How does bacteria gain antibiotic resistance?


And can it share this resistance with other bacteria?

In: 1

Bacteria reproduse by splitting them self and creating two identical dauther cells. So If by chance one bacterium mutated in a way that lets it resist the antibiotic it will pass on the mutation to the next generation and so on…

Bacteria replicate very very quickly so it also genetically mutates and branches out very quickly. The strongest mutation will tend to survive and replicate so if a mutation happens to be more resistant to some antibiotic and that antibiotic is present, then the more resistant bacteria will take over the population.

If you’re taking an antibiotic and stop taking it before you’ve completed the full course of treatment, you’ll have killed most but not all of the bacteria. Those remaining bacteria are still there because they’re resisted the antibiotic and since you’ve stopped taking the antibiotics they are now free to reproduce and create more antibiotic resistant bacterias.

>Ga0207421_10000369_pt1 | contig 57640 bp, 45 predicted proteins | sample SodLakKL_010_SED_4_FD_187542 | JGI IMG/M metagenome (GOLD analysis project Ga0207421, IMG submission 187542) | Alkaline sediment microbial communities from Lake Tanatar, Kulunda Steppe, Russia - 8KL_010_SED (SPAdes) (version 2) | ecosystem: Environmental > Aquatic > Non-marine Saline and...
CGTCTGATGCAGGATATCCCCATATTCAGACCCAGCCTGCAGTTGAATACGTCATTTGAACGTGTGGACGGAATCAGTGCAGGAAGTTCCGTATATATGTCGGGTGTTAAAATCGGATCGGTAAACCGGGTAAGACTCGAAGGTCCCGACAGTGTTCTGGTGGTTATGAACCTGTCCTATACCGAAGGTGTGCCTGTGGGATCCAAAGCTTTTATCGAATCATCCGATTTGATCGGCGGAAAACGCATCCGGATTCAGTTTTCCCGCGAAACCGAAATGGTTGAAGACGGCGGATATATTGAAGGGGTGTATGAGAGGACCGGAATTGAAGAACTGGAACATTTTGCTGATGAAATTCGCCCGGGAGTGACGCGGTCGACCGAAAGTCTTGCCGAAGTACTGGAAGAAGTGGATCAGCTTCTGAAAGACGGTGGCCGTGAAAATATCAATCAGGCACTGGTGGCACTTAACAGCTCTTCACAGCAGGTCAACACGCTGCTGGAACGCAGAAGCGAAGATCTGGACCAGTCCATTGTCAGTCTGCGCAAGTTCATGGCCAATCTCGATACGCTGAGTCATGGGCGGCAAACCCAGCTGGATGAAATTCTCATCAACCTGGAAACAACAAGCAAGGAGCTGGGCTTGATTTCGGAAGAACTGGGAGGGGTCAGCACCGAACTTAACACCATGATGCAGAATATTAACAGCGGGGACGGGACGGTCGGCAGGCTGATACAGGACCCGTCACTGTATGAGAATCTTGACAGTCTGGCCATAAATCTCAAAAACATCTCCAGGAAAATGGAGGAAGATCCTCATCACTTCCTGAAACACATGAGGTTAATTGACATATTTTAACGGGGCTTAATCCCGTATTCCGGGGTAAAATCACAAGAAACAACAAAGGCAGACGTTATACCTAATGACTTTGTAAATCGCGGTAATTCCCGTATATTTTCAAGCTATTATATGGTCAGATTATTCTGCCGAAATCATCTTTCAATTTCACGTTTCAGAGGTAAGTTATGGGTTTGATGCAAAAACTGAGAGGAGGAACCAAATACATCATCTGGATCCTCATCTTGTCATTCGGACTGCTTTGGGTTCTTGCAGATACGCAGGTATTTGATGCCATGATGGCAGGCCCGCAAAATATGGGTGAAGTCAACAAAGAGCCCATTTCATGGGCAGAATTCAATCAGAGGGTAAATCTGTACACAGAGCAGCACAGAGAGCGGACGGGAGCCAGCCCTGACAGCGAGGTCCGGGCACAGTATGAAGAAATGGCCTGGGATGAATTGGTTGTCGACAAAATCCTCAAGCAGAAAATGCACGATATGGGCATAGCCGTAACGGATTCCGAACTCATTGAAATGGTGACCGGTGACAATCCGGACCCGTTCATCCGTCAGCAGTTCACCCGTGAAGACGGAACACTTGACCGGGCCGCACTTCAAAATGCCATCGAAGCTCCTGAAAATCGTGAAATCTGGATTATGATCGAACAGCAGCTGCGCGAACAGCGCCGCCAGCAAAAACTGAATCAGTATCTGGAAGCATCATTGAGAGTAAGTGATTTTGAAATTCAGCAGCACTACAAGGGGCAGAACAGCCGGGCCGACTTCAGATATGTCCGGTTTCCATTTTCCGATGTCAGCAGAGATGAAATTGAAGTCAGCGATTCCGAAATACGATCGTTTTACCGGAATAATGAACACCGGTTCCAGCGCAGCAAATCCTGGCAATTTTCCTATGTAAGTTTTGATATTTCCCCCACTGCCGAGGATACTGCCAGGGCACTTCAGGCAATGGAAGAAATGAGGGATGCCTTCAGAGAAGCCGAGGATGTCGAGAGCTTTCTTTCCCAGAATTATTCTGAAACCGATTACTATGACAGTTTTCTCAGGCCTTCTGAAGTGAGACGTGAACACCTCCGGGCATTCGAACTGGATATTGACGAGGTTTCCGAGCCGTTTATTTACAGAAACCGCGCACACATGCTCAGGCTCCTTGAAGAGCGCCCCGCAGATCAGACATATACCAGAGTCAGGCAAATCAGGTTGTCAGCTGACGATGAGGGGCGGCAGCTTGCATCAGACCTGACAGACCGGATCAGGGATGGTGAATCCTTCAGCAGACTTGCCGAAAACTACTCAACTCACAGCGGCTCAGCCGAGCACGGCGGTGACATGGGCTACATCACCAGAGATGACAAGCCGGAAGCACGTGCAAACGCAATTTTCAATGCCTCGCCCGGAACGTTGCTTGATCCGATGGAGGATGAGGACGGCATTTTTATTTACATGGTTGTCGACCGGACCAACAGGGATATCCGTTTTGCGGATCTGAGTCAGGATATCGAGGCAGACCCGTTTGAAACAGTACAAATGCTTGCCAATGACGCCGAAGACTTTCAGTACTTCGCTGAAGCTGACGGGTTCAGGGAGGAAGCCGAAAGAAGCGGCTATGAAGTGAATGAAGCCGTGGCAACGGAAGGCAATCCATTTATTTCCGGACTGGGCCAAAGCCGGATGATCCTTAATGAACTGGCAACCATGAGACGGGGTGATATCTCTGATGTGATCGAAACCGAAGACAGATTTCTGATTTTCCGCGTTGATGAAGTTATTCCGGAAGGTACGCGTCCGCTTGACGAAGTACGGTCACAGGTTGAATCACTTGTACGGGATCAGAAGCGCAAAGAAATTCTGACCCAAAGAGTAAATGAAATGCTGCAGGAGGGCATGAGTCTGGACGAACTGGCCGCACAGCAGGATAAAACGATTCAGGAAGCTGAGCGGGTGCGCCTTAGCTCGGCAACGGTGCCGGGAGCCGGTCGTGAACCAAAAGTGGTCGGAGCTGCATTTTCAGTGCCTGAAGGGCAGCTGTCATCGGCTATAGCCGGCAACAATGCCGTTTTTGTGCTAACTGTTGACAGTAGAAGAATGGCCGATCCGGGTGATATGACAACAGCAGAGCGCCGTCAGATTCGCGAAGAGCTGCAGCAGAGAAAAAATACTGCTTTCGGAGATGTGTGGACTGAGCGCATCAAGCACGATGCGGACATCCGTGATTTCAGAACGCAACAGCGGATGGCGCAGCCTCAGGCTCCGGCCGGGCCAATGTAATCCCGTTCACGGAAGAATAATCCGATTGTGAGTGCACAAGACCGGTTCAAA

Always take the full course of any antibiotics you’re prescribed.

Bacteria are weak organisms. That is why they have the natural ability to exchange parts of their DNA with each other. So if two bacteria meet, they exchange parts of their DNA to make each other stronger. So yeah they can share. That’s btw the principal used in making gmo plants.

While plenty of folks mentioned random mutation and then clonal expansion, its important to note horizontal gene transfer as the main method of acquiring antibiotic resistance. Many bacterium can transfer a small, circular segment of DNA to other bacteria (even different species and even if the donor bacterium is dead), and much of these transfers involve genes for antibiotic resistance.